Please be aware this book contains some horrific details of the murder and muliation of US service men by Japanese forces in the Pacific which may be well beyond the comfort level of some readers.

There was much about this book I found compelling:

The Flyboys themselves were wonderful, admirable characters which demonstrate once again the debt owed to those who gave the ultimate sacrifice and those who fought along side them.

Flyboys is one of a number of books which at long last are addressing openly the horrifying facts of Japanese behavior in the Pacific theater. Unfortunately, this is coming generations too late to avoid the near universal denial of such things in Japan over the last 60 years.

The US knew far more of the details of prisoner treatment and execution than if shared with the public or with families.

However, there was one huge negative I never could quite overcome and that was the author's continual effort to compare US actions such as the use of fire bombing Tokyo to the actions of Japanese officers in the field which are not moral equals. To question whether the use of napalm was an effective war measure is fair. to use it to justify sadistic murder and canibalism strains jouranlistic, even novelistic credulity to the breaking point.

As the son of a WWII vet Bradley of all people should understand that war, any war no matter how unavoidable, is an obsenity requiring good men to place the great deal of their humanity aside so that they may restain an even greater evil.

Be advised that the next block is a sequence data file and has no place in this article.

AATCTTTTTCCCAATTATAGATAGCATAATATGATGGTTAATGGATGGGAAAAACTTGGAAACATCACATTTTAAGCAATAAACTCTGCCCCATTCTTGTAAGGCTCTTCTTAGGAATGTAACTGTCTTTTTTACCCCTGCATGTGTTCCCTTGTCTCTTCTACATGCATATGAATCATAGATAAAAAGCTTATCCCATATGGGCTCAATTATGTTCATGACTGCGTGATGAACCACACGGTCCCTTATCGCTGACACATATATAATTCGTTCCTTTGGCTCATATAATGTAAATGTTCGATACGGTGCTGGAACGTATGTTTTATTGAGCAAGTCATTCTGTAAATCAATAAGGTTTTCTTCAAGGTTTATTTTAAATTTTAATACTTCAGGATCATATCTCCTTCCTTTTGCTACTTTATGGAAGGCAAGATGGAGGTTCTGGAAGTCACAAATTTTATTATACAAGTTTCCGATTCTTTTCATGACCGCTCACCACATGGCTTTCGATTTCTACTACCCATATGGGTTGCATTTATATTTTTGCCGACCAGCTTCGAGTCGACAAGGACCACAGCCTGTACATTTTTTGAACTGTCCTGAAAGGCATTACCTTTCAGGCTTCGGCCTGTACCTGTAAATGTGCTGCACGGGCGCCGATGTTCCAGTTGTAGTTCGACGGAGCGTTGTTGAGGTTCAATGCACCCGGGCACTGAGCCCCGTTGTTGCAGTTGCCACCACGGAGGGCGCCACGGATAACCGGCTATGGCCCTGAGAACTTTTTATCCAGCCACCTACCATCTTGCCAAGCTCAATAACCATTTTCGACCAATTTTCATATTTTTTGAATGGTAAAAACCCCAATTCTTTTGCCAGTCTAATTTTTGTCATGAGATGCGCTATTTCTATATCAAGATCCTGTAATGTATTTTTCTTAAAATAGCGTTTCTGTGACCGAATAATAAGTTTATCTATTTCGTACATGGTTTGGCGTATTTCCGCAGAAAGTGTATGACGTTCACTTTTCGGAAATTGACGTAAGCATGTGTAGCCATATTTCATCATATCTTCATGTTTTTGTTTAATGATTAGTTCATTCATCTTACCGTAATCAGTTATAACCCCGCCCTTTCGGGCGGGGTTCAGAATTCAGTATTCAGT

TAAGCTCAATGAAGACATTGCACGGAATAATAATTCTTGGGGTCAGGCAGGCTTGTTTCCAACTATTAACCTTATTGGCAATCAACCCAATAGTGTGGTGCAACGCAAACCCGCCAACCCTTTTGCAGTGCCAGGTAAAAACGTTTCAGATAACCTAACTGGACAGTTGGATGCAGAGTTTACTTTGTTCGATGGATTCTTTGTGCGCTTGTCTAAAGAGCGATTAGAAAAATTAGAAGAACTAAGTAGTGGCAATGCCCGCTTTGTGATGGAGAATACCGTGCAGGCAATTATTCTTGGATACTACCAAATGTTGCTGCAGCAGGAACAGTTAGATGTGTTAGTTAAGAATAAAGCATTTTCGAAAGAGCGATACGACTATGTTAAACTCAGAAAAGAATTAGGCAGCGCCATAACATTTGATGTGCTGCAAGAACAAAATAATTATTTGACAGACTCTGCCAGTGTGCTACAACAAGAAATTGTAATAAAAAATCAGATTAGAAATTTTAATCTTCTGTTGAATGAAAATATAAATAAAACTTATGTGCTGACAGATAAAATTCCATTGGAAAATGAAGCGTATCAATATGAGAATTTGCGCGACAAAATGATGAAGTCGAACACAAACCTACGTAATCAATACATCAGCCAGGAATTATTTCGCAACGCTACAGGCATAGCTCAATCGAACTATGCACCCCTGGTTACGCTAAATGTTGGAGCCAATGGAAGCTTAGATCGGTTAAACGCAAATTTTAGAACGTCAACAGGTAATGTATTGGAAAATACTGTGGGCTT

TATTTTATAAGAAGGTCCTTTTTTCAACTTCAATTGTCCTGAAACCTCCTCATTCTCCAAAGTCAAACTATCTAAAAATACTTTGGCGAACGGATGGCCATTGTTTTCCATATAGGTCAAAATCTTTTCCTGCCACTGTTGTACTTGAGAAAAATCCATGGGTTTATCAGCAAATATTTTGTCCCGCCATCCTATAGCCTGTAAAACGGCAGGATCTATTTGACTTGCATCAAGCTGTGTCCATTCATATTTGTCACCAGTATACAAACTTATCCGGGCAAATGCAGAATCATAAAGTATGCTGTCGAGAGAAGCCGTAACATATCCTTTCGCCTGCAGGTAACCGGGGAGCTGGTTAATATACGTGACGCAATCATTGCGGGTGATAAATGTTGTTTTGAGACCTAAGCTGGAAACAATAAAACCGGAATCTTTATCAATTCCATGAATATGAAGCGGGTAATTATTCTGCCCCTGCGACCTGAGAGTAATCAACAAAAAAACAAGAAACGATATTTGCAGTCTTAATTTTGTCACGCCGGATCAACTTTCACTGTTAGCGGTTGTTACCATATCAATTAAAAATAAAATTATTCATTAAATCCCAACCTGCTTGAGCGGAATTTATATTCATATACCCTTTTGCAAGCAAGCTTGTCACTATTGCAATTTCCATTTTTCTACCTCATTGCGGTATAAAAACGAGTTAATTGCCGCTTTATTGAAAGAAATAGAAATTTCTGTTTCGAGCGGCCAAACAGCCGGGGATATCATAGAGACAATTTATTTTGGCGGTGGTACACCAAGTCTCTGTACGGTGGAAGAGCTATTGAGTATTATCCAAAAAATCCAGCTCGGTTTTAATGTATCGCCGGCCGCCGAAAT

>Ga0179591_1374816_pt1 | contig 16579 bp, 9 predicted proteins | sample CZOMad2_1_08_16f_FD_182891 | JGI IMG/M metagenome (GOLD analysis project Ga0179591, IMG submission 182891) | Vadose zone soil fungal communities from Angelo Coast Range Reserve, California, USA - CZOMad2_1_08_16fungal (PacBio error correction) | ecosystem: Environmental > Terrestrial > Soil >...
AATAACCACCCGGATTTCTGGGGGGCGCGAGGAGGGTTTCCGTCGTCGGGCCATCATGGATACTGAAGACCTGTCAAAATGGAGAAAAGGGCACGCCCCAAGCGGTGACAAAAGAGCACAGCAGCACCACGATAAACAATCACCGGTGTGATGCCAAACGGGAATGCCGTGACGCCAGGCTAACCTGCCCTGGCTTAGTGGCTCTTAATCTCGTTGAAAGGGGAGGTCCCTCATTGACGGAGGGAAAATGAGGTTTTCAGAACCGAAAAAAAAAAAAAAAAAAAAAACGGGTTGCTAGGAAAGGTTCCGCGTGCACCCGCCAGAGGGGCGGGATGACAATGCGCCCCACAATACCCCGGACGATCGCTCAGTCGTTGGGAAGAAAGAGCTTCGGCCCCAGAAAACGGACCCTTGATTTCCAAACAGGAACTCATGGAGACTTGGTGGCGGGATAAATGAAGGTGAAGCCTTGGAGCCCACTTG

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Format: Audio CD
I have viewed all the previous posted reviews of this book, and what I find surprising (and a little disturbing) is that no one has taken Mr. Bradley and his publisher to task for an untruth trumpeted both on the dustjacket and in Mr. Bradley's introductory text (also see the blurb above). There it is asserted that the events on Chichi Jima were a closely guarded government secret until the intrepid Mr. Bradley uncovered them. This is not just a distortion, it is a flat-out falsehood. For example, Bradley's own bibliography cites Robert Sherrod's history of Marine Corps aviation during World War II. Sherrod's book - published 45 years ago - features several pages on the appalling events on Chichi Jima, including footnotes indicating exactly where the information came from (in particular, the war crimes trial transcripts). As an archivist who works with World War II era military records every day, and a published scholar, I find the mendacious assertion that the book uncovered previously "hidden" material to be a breach of faith with the public it supposed to inform. Bradley may have done more work on the topic than those who came before him (and here he deserves credit), but he certainly did not dig up any "secrets." For shame.